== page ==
Kuznetsoff started calling all suppliers trying to check if the Holdway’s payments were received. In one situation, the cheque was still in the mail, but Kuznetsoff got agitated and ranted to Holdway about this. Holdway suggested emailing him copies of certified cheques, but Kuznetsoff said all those invoices are a part of a “conspiracy of lies.” When asked if he believed all suppliers were in on it, Kuznetsoff said “yes.”
In order to deflect the suspicions about the charities, Kuznetsoff demanded to change the purpose of the fundraiser concerts from supporting general causes of the Holdway’s two funds to specifically covering legal costs of Ruslan Kotsaba, a Ukrainian journalist who was arrested for dodging the draft (and being public and vocal about it). Per Holdway, it was difficult for him to accept, because covering legal costs is not among permitted activities of the Canadian Journalists Defence Fund (nor the Wetlands Foundation), so this would require a change in the charter of at least one fund.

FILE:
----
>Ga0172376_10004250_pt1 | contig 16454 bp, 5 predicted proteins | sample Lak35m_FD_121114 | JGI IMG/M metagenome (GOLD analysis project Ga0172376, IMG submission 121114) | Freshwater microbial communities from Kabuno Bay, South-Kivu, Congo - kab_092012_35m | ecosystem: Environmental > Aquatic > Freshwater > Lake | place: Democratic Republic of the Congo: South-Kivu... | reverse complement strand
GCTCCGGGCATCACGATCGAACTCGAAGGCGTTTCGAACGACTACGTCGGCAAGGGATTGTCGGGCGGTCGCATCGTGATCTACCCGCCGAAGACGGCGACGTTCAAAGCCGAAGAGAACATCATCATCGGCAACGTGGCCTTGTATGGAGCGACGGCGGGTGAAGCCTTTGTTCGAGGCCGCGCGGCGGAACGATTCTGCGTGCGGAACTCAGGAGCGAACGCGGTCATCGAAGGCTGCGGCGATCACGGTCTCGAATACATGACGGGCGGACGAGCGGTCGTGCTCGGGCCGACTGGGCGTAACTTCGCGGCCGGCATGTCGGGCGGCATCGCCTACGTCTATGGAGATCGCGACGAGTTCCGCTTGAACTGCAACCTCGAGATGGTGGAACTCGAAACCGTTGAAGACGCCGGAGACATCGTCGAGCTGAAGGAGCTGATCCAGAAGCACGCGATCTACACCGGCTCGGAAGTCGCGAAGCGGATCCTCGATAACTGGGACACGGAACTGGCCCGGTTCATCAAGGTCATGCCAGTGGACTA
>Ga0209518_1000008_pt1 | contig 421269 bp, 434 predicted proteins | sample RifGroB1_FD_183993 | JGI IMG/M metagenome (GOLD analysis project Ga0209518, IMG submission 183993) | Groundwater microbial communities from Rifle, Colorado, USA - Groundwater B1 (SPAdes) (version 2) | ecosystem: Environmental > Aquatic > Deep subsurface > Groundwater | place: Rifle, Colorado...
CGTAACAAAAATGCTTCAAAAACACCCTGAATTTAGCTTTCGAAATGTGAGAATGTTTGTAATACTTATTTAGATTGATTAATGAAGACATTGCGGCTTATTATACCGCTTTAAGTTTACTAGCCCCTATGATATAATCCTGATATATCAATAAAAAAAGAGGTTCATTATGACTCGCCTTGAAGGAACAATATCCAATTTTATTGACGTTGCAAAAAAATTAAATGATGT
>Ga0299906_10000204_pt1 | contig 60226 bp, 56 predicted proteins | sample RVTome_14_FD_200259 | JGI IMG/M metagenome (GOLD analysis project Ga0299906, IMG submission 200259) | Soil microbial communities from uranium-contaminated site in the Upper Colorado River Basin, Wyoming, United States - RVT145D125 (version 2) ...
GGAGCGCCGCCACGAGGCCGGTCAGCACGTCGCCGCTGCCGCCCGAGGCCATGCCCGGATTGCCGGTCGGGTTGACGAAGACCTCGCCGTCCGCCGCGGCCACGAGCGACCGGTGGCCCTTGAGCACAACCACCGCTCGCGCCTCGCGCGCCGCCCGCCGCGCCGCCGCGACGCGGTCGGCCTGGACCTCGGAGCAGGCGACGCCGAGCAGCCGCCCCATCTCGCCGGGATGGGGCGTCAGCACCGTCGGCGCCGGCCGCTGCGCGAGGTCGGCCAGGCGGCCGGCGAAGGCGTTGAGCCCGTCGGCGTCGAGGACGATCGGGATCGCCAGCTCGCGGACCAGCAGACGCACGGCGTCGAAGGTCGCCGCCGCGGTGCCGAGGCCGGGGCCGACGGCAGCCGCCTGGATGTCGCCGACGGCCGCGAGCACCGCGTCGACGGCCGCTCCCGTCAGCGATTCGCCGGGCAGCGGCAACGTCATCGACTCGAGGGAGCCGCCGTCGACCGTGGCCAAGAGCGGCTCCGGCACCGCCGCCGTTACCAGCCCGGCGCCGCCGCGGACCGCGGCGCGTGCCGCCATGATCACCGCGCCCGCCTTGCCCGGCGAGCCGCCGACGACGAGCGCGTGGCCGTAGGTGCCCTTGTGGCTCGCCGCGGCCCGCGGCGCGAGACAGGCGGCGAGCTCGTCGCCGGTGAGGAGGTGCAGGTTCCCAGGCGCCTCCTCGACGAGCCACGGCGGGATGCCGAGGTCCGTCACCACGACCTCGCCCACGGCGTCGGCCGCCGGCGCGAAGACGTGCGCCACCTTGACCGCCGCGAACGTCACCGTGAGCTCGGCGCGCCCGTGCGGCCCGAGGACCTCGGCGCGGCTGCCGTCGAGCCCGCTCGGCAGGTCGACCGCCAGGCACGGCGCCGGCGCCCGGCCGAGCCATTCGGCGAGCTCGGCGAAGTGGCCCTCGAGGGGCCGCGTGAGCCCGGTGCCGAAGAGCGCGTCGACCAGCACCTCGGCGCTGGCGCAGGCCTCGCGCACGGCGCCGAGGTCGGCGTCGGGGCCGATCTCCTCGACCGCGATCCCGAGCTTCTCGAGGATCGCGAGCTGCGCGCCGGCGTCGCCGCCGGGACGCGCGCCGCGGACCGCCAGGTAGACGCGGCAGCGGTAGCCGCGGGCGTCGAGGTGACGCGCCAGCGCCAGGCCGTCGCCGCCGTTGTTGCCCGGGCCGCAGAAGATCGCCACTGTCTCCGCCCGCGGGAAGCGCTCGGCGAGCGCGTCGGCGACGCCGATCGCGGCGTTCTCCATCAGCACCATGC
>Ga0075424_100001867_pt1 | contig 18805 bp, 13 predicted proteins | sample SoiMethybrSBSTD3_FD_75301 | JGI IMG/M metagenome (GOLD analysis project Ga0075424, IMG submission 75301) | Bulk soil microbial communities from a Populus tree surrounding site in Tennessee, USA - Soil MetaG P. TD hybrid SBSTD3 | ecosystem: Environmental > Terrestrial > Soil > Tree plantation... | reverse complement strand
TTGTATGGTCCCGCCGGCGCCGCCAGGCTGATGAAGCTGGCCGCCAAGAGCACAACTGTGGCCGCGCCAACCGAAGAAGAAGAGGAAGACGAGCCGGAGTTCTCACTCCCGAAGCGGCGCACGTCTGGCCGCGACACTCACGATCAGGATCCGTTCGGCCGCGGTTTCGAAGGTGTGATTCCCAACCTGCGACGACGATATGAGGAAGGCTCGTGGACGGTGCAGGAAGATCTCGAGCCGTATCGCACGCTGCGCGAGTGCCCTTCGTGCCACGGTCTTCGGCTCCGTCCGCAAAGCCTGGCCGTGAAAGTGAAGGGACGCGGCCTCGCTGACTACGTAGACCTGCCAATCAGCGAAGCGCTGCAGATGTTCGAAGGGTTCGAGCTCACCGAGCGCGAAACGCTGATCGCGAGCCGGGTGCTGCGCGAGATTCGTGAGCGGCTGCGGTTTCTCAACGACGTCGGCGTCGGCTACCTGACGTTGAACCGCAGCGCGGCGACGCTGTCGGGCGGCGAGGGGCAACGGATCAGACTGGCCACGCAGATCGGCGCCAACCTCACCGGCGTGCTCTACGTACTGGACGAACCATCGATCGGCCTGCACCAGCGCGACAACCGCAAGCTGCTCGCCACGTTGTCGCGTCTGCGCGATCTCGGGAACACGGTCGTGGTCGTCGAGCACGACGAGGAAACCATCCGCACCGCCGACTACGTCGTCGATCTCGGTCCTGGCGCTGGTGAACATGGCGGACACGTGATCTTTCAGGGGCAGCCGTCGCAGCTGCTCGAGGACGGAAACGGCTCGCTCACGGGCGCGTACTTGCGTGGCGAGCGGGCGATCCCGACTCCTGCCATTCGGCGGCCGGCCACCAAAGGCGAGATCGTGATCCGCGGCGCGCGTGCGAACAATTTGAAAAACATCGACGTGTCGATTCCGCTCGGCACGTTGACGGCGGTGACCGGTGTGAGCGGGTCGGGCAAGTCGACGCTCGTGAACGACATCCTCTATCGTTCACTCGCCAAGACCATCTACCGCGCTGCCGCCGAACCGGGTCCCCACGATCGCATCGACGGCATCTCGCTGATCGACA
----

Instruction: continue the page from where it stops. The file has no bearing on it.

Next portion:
Holdway did not have much co-operation from Lisitsa and her group. In one bizarre example, they expected to have a pre-production meeting a month ago. Lisitsa was a no-show, and Holdway’s messages were not returned for another day or so. Finally, Kuznetsoff called to apologize and offered some vague explanations. In another case, Holdway planned to recoup some of the costs by filming the event, but Lisitsa requested that Holdway not hire any lighting or sound camera men because Kuznetsoff is capable of doing everything. About a week after that, Kuznetsoff said that Holdway couldn’t record the concert because Holdway didn’t have permission from DECCA, but he (Kuznetsoff) would be able to film. Why Holdway was not informed about that problem earlier is a mystery. Holdway decided not to film.
The venue of the Oakville concerts was quite large, and Holdway had reservations about having two concerts, but Lisitsa was confident in successful ticket sales. In fact, she claimed to be able to arrange for block ticket sales through her contacts in the Russian expat community, so that the concerts would be “sold out” within 1-2 days. And the only reason that she hadn’t pulled the strings just yet was because of her lingering doubts about Holdway’s charities. This implied a remarkable level of control and discipline in that Russian expat community. At the same time, Lisitsa and Kuznetsoff pushed Holdway to place more ads and deliver more ticket sales.